New York: Plantings of genetically modified seeds produced by companies including Monsanto Co. and DuPont Co. jumped 12% in 2007, led by farmers in India, Brazil and the US, a study has shown.
The area sown with engineered crops grew to 283.3 million acres (114.3 million ha), Clive James, chairman of the International Service for the Acquisition of Agri-biotech Applications (ISAAA), said on Wednesday.
“Biotech crops are poised for even greater growth in the coming years, particularly in developing countries where the need is greatest,” the ISAAA chairman said on a conference call from the Philippines.
“If we are to meet the need for food, feed and biofuels, we must continue the adoption of biotech crops,” he said.
The value of modified seeds will climb 8.7% this year to $7.5 billion (Rs29,775 crore) as the technology is used on more land and as rising demand for food and biofuels boosts crop prices, the group said.
US farmers increased plantings by 5.7% last year to 143 million acres, accounting for half the world’s total, ISAAA said.
The biggest gains were in Brazil, the third largest user of the technology, where plantings of modified cotton and soya bean increased 30% to 37 million acres, and India, which ranks fifth and raised plantings by 63% to 15 million acres, the group said.
India’s insect-resistant cotton was grown by 3.8 million resource-poor farmers, ISAAA said.
Improved yields have allowed India to become a net exporter of cotton, and the nation’s Supreme Court has ruled that field trials on additional types of engineered crops may continue, James said.
James said Asian countries will approve rice modified to boost vitamin A content and resist insects during the next decade.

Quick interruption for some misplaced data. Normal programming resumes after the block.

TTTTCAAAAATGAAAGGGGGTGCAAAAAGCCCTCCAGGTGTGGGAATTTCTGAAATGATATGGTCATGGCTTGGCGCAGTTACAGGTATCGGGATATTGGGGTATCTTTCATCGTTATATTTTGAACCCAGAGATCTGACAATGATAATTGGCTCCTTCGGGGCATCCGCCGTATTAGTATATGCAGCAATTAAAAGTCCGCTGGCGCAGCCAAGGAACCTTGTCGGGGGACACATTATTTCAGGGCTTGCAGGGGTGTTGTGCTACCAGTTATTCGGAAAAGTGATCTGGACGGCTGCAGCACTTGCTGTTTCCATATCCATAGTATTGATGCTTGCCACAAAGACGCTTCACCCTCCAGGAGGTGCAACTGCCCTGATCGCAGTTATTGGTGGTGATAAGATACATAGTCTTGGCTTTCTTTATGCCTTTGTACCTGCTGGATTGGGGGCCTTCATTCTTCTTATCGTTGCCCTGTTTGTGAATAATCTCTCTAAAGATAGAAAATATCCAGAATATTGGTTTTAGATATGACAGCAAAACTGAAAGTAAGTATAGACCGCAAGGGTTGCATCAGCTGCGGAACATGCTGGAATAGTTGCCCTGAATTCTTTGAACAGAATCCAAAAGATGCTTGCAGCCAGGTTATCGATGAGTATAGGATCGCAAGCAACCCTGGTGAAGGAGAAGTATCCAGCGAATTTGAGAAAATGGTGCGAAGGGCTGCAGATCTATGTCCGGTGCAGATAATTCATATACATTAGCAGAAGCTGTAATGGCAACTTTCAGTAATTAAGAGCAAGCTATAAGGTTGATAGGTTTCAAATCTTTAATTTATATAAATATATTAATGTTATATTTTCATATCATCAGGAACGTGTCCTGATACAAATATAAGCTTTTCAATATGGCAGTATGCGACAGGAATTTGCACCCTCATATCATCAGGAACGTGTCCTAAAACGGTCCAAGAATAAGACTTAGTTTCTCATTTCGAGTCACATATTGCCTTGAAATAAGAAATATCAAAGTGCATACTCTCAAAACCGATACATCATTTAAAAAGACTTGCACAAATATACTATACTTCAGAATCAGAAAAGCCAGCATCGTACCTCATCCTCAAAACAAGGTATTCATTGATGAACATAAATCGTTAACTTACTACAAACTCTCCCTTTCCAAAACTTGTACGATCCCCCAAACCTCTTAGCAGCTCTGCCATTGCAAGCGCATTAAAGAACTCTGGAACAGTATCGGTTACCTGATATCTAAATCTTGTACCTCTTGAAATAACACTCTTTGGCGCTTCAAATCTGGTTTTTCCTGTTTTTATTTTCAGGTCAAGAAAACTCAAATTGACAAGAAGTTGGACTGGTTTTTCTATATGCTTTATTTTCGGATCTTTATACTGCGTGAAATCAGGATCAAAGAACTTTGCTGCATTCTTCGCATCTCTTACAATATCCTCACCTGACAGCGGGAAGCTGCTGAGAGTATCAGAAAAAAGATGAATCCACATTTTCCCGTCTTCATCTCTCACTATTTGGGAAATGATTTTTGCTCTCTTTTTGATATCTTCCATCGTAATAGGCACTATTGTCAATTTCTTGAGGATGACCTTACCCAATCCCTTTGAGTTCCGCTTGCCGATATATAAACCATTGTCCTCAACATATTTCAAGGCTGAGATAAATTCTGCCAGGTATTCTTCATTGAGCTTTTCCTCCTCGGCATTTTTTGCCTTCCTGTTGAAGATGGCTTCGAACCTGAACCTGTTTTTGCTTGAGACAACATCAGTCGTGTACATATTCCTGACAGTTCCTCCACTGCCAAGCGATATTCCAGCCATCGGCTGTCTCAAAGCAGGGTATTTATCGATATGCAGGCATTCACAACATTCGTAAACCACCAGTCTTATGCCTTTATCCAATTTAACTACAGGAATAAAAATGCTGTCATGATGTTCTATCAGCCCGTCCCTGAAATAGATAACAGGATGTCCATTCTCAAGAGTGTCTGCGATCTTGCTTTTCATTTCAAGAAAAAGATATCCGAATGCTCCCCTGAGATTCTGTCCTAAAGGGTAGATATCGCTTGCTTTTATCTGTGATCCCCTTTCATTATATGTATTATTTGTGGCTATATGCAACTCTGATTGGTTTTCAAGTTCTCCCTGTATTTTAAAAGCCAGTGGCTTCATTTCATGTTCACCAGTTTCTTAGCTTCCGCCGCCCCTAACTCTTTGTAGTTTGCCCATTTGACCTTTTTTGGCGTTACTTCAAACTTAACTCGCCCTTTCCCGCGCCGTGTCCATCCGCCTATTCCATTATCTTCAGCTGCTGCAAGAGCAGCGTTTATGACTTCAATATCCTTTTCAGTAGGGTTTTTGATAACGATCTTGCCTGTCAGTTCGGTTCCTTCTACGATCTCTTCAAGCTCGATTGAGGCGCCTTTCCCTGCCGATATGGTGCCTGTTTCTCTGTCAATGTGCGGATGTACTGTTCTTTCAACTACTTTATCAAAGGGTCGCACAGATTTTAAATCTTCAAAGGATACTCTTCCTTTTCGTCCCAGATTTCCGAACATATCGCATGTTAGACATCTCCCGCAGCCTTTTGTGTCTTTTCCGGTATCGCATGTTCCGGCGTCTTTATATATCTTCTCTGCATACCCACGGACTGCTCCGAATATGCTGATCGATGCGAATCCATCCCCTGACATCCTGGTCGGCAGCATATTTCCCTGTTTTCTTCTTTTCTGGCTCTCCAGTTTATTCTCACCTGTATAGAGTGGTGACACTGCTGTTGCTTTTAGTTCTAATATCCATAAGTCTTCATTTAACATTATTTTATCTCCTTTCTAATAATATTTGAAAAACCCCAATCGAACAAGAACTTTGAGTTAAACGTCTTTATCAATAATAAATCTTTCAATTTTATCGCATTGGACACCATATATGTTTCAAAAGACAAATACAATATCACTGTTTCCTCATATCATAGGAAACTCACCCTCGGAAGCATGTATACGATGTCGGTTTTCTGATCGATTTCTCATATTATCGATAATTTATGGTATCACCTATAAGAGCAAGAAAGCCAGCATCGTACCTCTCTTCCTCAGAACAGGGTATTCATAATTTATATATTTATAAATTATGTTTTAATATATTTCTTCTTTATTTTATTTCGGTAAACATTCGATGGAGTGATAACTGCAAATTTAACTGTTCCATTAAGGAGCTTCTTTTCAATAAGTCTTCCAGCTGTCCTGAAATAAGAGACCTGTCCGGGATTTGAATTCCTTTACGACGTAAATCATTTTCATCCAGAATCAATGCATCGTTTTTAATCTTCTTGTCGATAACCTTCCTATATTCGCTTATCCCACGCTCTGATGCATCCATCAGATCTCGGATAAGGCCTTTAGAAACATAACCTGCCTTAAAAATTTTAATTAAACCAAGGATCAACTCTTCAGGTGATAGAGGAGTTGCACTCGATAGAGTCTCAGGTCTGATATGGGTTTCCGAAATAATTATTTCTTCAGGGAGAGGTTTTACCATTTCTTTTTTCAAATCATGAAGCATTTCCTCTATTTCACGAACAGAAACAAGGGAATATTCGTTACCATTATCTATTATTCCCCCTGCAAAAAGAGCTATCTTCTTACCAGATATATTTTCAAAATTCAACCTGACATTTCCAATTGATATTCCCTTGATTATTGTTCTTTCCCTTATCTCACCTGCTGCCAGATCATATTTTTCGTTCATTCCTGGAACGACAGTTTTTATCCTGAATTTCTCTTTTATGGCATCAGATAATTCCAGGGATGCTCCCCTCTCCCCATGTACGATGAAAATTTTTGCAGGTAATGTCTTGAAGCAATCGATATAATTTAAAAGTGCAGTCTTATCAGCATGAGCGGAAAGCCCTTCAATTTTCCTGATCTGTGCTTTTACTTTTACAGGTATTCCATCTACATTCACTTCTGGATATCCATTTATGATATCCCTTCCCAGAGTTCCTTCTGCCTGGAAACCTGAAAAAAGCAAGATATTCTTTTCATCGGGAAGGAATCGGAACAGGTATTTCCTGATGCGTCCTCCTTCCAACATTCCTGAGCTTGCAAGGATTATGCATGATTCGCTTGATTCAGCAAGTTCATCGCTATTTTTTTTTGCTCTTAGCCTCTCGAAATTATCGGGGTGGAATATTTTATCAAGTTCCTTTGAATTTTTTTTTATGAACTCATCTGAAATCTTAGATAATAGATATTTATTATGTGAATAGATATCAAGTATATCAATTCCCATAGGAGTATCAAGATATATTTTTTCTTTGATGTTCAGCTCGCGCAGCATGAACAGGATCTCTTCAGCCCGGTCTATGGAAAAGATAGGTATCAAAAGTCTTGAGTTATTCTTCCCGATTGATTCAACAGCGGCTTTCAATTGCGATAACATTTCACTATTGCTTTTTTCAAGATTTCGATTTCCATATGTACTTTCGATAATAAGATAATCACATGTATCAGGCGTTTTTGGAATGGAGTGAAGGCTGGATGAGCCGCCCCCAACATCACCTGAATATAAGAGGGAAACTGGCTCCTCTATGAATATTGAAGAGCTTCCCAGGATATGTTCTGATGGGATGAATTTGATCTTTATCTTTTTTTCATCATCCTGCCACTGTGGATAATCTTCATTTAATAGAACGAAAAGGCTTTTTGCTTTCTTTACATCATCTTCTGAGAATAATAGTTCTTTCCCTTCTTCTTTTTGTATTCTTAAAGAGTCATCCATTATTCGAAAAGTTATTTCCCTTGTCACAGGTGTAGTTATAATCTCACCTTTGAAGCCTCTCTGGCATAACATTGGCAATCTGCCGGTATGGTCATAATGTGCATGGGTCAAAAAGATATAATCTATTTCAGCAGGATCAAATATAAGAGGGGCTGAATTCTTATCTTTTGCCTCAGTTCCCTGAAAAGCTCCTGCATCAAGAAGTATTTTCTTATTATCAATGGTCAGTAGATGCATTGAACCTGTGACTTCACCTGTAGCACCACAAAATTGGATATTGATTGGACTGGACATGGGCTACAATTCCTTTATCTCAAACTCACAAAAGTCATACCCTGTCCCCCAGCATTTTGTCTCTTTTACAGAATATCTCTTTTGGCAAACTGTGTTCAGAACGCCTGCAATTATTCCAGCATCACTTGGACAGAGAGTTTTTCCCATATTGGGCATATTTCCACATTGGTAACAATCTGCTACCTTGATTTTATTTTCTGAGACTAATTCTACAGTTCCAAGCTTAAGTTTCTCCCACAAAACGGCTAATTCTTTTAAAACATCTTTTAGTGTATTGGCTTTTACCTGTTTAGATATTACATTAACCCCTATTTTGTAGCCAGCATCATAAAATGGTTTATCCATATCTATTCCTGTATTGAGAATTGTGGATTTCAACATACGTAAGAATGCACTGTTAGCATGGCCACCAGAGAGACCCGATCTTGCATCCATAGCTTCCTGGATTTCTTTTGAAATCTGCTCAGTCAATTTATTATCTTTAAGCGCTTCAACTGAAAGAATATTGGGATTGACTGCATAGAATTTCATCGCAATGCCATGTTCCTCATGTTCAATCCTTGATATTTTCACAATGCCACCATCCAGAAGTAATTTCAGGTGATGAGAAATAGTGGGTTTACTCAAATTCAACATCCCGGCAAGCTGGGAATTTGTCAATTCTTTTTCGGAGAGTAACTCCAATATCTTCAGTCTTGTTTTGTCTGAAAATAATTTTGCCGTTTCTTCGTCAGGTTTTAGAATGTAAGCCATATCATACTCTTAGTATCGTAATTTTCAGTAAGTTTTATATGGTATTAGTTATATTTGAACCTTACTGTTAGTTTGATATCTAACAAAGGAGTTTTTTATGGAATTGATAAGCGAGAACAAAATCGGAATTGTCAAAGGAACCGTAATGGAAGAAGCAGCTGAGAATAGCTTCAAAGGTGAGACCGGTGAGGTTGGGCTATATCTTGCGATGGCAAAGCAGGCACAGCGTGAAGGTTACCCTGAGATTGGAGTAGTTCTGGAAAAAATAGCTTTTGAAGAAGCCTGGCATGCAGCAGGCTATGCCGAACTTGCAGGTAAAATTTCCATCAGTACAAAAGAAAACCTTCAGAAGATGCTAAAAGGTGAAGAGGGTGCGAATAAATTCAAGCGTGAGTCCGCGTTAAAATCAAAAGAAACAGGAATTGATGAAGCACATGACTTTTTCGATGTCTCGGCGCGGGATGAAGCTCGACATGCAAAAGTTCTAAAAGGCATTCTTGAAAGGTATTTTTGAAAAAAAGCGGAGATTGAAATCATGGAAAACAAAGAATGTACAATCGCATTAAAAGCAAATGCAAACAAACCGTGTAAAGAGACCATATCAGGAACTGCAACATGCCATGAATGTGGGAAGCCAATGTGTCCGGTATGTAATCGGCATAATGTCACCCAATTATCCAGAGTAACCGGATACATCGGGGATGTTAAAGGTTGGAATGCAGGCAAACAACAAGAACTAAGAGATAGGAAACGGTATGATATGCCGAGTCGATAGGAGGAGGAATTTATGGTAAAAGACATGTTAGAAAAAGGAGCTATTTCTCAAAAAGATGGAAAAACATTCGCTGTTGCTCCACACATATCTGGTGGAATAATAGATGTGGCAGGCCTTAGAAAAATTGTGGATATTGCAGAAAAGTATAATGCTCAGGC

“That will be the most important contribution of these biotech crops,” James said.
About 500,000 children become blind from vitamin A deficiency every year, and insect-resistant crops reduce pesticide costs, he said.
ISAAA, a US-based non-profit organization with offices in Kenya and the Philippines, tries to alleviate hunger and poverty by sharing crop biotechnology. It is funded by governments, foundations and companies including US-headquartered Monsanto.
The Center for Food Safety and Friends of the Earth Europe, opponents of biotech seeds, said in a report that such crops don’t alleviate hunger or poverty because they are mostly used to feed animals in rich nations and displace land once used to grow food for local consumption.
Argentina was the second biggest user of biotech crops last year as the Latin American country increased plantings 6.1% to 47 million acres. Canada was fourth, with a 15% gain to 17 million acres.
Soya bean accounted for 51% of gene-altered crops in 2007, down from 57% in 2006, the ISAAA said.
Corn made up 31% of the global biotech area, up from 24%. Cotton and canola accounted for the remainder.
Biotech crops were planted in 23 countries last year, one more than in 2006, and 29 nations accept imports of the crops for food and animal feed, ISAAA said.
Engineered seeds have been sold since 1996, when they were sown on 4 million acres. The most widespread biotech crops resist Monsanto’s Roundup herbicide or kill insects. Monsanto, the world’s biggest seed-maker, said on 10 October that 246.5 million acres containing its engineered traits were grown last year, up 13% from a year earlier. That would indicate Monsanto’s technology, including licences to rivals such as DuPont, was used on 87% of the global biotech area, based on the international group’s report.